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1.800.444.2580


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1.270.444.4308

OUR COMPANY

ABOUT US

Company Profile

P&L Transportation, Inc., acquired the Appalachian and Ohio Railroad, Inc., or A&O from Watco Transportation Services, Inc. on May 15, 2006.  The A&O is a privately held corporation and subsidiary of  P&L Transportation, Inc. a Delaware Corporation.

The Appalachian and Ohio operates 158 miles of rail lines, between Grafton and Cowen, WV.

Coal is the primary commodity the A&O transports, from the several coal mines it serves.  Other freight includes logs, lumber, and chemicals.

The Appalachian and Ohio interchanges with CSXT at Grafton, WV.  It also connects with three short line railroads: BEEM at Alexander, WV; ELKR at Burnsville Junction, WV; and WVC at Tygart Junction, WV.

Careers

A&O Railway accepts online applications and resumes.  All applications and resumes are retained on file for one year.
Please state your area of interest (or department) in your cover letter.

By Mail Resumes

Attention: Human Resources
Appalachian & Ohio Railroad, Inc.
200 Clark St.
Paducah, KY 42003

Online

Online Resumes and cover letters may also be submitted by email to: hr@a-orailroad.com

Click to complete an online application.

Current Career Opportunities

Conductors

Track Laborer

FAQ

How do I contact the Railroad Retirement Board?

Phone: 877-772-5772
Or check out their website at rrb.gov

How can I buy railroad ties?

The A&O does not have railroad ties for sale to the public.

Can I take photographs of trains?

Safety is the prime importance to the A&O. We do not allow anyone other than employees on railroad property without prior, written authorization. All trespassers will be prosecuted!

Can I ride on your trains?

The A&O is a FREIGHT railroad. We do NOT operate a passenger service.

How do I do business with your railroad?

Your “first line” of contact is the A&O Marketing Department. Anyone in that Department will readily assist you. Refer to the Marketing Department’s contact listings under the “Contact Us” section of the website.

My business is not rail-served. How can I take advantage of rail transportation to ship my products or receive raw materials?

There are many industries not directly rail served which can still enjoy the benefits of rail transportation.

Team Tracks (available free of charge to the general public for loading and unloading of product to/from railcars) are located in many cities along the A&O; contact the A&O’s Marketing Department for further details.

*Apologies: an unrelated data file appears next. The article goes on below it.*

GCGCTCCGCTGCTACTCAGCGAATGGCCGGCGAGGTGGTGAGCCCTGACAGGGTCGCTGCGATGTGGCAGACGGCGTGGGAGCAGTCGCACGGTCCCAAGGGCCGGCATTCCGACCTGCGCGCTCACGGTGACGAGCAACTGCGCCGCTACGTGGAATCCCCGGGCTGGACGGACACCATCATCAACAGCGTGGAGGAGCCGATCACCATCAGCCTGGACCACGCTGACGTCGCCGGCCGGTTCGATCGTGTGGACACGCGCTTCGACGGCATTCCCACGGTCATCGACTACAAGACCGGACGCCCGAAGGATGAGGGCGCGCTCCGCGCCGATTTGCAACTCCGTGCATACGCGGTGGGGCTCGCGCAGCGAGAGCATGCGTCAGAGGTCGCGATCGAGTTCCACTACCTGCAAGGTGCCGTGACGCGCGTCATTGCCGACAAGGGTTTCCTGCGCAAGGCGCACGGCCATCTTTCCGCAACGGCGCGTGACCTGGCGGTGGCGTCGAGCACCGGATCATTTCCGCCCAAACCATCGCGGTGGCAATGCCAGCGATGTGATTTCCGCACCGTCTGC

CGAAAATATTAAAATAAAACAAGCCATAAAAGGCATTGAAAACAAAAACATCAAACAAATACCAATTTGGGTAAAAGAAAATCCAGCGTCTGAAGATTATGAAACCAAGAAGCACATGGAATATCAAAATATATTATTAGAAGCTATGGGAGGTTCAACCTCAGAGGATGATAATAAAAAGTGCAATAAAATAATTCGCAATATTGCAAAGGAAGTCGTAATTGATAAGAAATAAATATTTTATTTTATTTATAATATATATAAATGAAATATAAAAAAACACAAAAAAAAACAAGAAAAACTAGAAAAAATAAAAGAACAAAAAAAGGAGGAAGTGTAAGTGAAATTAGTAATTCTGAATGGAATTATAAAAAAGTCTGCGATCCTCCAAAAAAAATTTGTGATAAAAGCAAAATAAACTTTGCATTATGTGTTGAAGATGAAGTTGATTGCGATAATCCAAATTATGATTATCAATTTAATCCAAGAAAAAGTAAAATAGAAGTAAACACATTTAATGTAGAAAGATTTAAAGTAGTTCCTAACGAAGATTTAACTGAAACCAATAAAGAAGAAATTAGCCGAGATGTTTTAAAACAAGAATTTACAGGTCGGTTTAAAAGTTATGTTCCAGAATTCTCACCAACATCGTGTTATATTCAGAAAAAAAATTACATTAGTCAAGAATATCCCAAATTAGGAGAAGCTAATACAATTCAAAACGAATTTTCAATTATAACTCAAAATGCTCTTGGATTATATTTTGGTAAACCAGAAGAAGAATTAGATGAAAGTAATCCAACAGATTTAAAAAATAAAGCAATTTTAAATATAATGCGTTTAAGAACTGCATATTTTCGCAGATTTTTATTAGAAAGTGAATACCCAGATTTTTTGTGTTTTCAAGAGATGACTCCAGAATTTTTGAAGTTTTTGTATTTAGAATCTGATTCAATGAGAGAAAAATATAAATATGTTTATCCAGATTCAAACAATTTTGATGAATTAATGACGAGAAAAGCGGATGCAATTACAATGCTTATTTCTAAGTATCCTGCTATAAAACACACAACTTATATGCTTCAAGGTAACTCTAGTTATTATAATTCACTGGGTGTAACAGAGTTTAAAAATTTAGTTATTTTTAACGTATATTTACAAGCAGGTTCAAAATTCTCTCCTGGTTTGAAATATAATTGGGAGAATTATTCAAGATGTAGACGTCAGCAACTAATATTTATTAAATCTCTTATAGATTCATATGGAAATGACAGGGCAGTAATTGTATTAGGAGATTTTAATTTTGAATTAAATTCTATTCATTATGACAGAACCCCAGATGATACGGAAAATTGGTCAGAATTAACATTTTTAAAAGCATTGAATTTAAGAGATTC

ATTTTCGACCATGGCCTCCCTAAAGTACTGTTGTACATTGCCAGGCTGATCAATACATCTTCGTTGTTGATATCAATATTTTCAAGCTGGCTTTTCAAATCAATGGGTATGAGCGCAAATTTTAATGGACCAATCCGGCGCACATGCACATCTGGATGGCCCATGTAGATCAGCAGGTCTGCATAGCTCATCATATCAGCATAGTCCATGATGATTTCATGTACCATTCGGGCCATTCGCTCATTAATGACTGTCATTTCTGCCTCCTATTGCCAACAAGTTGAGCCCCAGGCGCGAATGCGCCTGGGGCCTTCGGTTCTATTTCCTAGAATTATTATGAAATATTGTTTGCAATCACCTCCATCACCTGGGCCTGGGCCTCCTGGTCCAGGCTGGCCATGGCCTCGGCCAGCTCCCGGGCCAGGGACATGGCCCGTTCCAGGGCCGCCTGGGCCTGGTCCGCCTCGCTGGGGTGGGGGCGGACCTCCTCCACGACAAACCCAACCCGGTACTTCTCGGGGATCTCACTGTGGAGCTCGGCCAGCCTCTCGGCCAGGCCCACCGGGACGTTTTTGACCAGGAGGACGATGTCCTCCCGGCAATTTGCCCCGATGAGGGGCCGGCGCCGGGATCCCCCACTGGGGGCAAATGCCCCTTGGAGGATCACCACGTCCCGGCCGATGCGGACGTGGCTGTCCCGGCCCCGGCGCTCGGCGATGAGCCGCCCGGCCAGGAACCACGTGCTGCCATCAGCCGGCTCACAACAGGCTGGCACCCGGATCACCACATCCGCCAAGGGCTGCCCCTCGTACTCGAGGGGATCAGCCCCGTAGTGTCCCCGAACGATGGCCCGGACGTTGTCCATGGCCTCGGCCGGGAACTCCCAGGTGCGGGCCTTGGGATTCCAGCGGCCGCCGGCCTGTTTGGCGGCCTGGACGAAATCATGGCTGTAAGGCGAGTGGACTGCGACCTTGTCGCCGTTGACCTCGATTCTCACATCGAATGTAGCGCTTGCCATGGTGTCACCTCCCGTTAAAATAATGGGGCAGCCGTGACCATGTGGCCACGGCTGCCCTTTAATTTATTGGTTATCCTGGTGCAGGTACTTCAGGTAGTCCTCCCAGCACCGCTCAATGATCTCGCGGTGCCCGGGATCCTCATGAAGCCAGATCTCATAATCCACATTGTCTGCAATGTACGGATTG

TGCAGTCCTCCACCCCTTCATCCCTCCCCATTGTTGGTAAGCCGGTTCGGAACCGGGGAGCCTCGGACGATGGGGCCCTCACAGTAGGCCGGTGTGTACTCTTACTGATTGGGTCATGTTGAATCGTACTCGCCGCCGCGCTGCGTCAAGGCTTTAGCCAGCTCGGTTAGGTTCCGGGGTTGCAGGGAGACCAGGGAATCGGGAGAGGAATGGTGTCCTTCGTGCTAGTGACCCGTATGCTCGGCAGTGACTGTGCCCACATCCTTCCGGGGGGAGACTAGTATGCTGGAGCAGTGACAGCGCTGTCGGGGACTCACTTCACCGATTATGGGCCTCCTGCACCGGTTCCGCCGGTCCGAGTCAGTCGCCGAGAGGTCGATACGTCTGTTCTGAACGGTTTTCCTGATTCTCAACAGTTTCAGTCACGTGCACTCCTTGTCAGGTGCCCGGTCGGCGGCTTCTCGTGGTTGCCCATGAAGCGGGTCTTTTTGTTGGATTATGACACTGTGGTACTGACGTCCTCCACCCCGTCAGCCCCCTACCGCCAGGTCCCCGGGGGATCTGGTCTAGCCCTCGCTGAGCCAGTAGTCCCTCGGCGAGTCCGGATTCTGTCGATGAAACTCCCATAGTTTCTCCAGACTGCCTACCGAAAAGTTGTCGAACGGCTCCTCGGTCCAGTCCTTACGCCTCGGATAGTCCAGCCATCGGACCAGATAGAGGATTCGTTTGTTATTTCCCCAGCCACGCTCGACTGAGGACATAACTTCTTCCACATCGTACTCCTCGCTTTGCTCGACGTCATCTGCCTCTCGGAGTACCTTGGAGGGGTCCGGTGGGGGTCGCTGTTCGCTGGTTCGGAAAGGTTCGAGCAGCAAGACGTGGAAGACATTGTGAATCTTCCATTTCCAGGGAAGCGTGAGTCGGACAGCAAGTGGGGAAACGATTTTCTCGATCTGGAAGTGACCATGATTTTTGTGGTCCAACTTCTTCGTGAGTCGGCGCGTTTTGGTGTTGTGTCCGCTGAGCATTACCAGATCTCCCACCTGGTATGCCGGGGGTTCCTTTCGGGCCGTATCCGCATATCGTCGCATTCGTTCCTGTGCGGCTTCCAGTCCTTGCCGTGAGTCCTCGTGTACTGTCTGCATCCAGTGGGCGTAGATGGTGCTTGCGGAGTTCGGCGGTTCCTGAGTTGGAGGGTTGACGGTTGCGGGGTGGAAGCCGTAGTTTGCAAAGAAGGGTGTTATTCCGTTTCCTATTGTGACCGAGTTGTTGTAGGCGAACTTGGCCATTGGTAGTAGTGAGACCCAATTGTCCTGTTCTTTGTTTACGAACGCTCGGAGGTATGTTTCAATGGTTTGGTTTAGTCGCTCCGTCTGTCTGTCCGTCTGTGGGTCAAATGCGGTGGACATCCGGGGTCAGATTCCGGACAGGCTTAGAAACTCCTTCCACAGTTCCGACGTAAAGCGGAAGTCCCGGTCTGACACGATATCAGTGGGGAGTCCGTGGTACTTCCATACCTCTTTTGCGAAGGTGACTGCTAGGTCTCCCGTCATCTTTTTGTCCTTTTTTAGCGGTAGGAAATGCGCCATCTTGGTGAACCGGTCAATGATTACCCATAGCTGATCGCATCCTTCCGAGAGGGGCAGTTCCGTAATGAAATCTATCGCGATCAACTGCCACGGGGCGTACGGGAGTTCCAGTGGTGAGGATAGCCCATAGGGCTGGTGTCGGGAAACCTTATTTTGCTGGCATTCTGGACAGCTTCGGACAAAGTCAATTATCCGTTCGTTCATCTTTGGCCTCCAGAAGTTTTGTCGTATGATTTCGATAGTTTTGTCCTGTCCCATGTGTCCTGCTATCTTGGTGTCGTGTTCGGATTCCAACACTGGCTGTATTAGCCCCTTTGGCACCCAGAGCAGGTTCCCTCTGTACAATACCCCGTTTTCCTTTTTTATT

Several transloads are served by the A&O; these provide loading/unloading, warehousing, and trucking services between rail car and an industry.

How do I know what it will cost to transport my product by rail?
Before 1981 most rail rates were established through rate bureaus.
Since the Staggers Act of 1981, however, rail carriers have basically had the freedom to price according to the market. Many “public” prices are found on each carrier’s website; these can be utilized for many movements. Confidential rates, however, are in many instances negotiated for competitive, volume movements by contacting the serving railroad’s Marketing Department.

Most rates are based upon (1) the product and volume to be shipped, (2) cost—which roughly corresponds with the distance moved, (3) equipment type, availability, and ownership, and (4) market conditions and competition. Railroad freight rates include the empty return of a rail car to the point of origin.

My company doesn't own rail cars, can I still ship by rail?

Of course. The A&O’s Marketing Department can assist you in determining the type and size of railcar you need and in securing that car for loading. The A&O’s Mechanical Department can be called upon for questions regarding proven and official loading methods and specifics.

What type or rail cars are available? How much can I ship in a rail car?

All rail cars in Mexico, the U.S.A. and Canada are listed in the “Equipment Register” and those operating on U.S. railroads must meet the Association of American Railroads (AAR) and federal government construction standards for safety and interlining (movement between railroads), and must be maintained to those standards.

The common freight cars are: box, flat, covered hopper, open top hopper, tank, and gondola, each costing from $40,000 for a standard railcar ordered in quantity, to over $200,000 for a specialized tank car. Special cars include the heavy duty flat, refrigerated box, pneumatic and pressure differential covered hopper, auto rack flat, 90′ pole flat, 80′ high-cube boxcar. 24′ open top ore hopper, and many others.

All railcars are 9.5 feet wide, give or take 10 inches, and range from 24′ to 90′ in length. Most are 10 to 12 feet high—except for flat cars which are, of course, flat, and gondolas usually have 3′ to 4′ high sides. Car height is measured from the floors of rail cars, which are 3.5′ to 4.5′ above the top of the rail.

Most rail cars’ load capacities range from 120,000 pounds (some boxcars and special cars for lighter commodities) to 200,000 pounds (most newer cars of all types). Some special tank cars and heavy duty flat cars for moving electrical transformers and equipment carry much more tonnage. The load capacity and empty tare weight is stenciled on the side of every railcar. Normal maximum gross weight (total weight of rail car and its contents) is 286,000 pounds.

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